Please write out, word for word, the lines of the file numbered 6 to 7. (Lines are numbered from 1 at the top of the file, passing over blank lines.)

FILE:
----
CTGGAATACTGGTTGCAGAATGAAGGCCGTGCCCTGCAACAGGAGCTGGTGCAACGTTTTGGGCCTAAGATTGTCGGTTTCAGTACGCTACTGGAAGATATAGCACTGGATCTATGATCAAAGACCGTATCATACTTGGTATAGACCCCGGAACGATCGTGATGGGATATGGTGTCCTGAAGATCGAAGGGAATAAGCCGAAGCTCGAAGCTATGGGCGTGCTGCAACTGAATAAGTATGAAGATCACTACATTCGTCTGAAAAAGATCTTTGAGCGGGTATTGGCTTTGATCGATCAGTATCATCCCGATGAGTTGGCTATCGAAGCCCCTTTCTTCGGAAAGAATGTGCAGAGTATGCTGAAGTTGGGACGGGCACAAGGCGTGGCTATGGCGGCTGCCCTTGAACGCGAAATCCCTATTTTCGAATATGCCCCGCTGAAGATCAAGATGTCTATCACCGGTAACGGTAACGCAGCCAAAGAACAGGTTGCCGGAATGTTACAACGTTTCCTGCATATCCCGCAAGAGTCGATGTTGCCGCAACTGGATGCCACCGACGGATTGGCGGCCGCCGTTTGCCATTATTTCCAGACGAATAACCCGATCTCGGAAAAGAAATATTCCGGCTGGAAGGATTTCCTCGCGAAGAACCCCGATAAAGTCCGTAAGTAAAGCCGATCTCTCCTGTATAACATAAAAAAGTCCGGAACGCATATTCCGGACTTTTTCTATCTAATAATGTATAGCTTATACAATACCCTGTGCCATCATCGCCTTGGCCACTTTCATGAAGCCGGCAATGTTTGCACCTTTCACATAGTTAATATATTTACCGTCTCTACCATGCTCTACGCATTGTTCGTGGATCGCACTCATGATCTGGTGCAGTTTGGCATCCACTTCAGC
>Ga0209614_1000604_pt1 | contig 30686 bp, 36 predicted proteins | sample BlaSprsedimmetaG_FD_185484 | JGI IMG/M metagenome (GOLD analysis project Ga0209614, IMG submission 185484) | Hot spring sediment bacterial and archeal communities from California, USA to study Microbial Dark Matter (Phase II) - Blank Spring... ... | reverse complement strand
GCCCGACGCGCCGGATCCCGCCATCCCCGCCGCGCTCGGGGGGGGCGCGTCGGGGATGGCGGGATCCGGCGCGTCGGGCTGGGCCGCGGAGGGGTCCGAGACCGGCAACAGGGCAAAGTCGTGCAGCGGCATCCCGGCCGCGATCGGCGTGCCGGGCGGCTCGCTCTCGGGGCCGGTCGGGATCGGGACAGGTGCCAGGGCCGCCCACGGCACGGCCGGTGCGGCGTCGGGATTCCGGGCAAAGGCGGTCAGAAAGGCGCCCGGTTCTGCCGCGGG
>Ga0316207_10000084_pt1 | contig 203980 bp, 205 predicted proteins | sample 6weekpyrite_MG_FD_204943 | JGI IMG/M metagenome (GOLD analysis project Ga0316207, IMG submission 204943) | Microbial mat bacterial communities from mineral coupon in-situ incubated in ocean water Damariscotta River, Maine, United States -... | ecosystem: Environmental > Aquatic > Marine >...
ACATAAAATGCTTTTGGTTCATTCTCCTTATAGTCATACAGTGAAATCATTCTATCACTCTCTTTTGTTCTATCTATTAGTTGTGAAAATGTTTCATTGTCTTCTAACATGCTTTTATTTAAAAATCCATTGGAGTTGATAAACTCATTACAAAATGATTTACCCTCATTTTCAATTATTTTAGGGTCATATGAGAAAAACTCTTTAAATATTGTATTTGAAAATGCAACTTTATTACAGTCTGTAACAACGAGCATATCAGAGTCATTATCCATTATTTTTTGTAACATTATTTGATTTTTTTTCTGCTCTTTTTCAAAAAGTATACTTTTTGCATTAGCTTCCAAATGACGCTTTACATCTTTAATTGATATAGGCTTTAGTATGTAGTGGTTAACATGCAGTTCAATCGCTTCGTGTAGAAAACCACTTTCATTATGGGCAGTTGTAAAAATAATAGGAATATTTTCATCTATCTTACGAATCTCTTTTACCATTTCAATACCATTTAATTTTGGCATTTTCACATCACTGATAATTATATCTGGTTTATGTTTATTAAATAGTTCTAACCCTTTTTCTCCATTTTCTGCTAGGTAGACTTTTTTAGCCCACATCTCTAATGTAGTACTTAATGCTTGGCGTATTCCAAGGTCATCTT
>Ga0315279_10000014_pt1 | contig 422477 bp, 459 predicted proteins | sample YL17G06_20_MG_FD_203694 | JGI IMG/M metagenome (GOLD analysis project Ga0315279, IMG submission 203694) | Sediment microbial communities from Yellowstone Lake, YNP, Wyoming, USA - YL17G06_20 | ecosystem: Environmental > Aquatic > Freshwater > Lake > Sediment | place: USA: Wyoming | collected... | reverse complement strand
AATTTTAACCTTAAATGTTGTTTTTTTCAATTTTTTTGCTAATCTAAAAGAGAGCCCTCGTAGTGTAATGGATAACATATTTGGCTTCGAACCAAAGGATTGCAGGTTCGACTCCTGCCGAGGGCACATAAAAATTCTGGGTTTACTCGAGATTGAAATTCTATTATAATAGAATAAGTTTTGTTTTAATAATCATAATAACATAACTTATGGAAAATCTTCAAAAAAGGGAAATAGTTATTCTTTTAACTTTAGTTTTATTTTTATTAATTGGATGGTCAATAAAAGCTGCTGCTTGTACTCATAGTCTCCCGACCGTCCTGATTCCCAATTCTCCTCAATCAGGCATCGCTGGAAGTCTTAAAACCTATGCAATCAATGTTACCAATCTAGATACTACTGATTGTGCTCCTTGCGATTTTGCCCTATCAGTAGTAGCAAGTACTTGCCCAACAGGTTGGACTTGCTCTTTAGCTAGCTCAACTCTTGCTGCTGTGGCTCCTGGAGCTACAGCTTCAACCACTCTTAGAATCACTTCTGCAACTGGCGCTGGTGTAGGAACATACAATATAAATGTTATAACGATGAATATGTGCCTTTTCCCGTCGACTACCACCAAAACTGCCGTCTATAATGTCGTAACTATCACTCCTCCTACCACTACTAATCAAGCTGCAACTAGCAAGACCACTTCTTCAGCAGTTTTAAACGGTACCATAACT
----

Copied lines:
>Ga0315279_10000014_pt1 | contig 422477 bp, 459 predicted proteins | sample YL17G06_20_MG_FD_203694 | JGI IMG/M metagenome (GOLD analysis project Ga0315279, IMG submission 203694) | Sediment microbial communities from Yellowstone Lake, YNP, Wyoming, USA - YL17G06_20 | ecosystem: Environmental > Aquatic > Freshwater > Lake > Sediment | place: USA: Wyoming | collected... | reverse complement strand
AATTTTAACCTTAAATGTTGTTTTTTTCAATTTTTTTGCTAATCTAAAAGAGAGCCCTCGTAGTGTAATGGATAACATATTTGGCTTCGAACCAAAGGATTGCAGGTTCGACTCCTGCCGAGGGCACATAAAAATTCTGGGTTTACTCGAGATTGAAATTCTATTATAATAGAATAAGTTTTGTTTTAATAATCATAATAACATAACTTATGGAAAATCTTCAAAAAAGGGAAATAGTTATTCTTTTAACTTTAGTTTTATTTTTATTAATTGGATGGTCAATAAAAGCTGCTGCTTGTACTCATAGTCTCCCGACCGTCCTGATTCCCAATTCTCCTCAATCAGGCATCGCTGGAAGTCTTAAAACCTATGCAATCAATGTTACCAATCTAGATACTACTGATTGTGCTCCTTGCGATTTTGCCCTATCAGTAGTAGCAAGTACTTGCCCAACAGGTTGGACTTGCTCTTTAGCTAGCTCAACTCTTGCTGCTGTGGCTCCTGGAGCTACAGCTTCAACCACTCTTAGAATCACTTCTGCAACTGGCGCTGGTGTAGGAACATACAATATAAATGTTATAACGATGAATATGTGCCTTTTCCCGTCGACTACCACCAAAACTGCCGTCTATAATGTCGTAACTATCACTCCTCCTACCACTACTAATCAAGCTGCAACTAGCAAGACCACTTCTTCAGCAGTTTTAAACGGTACCATAACT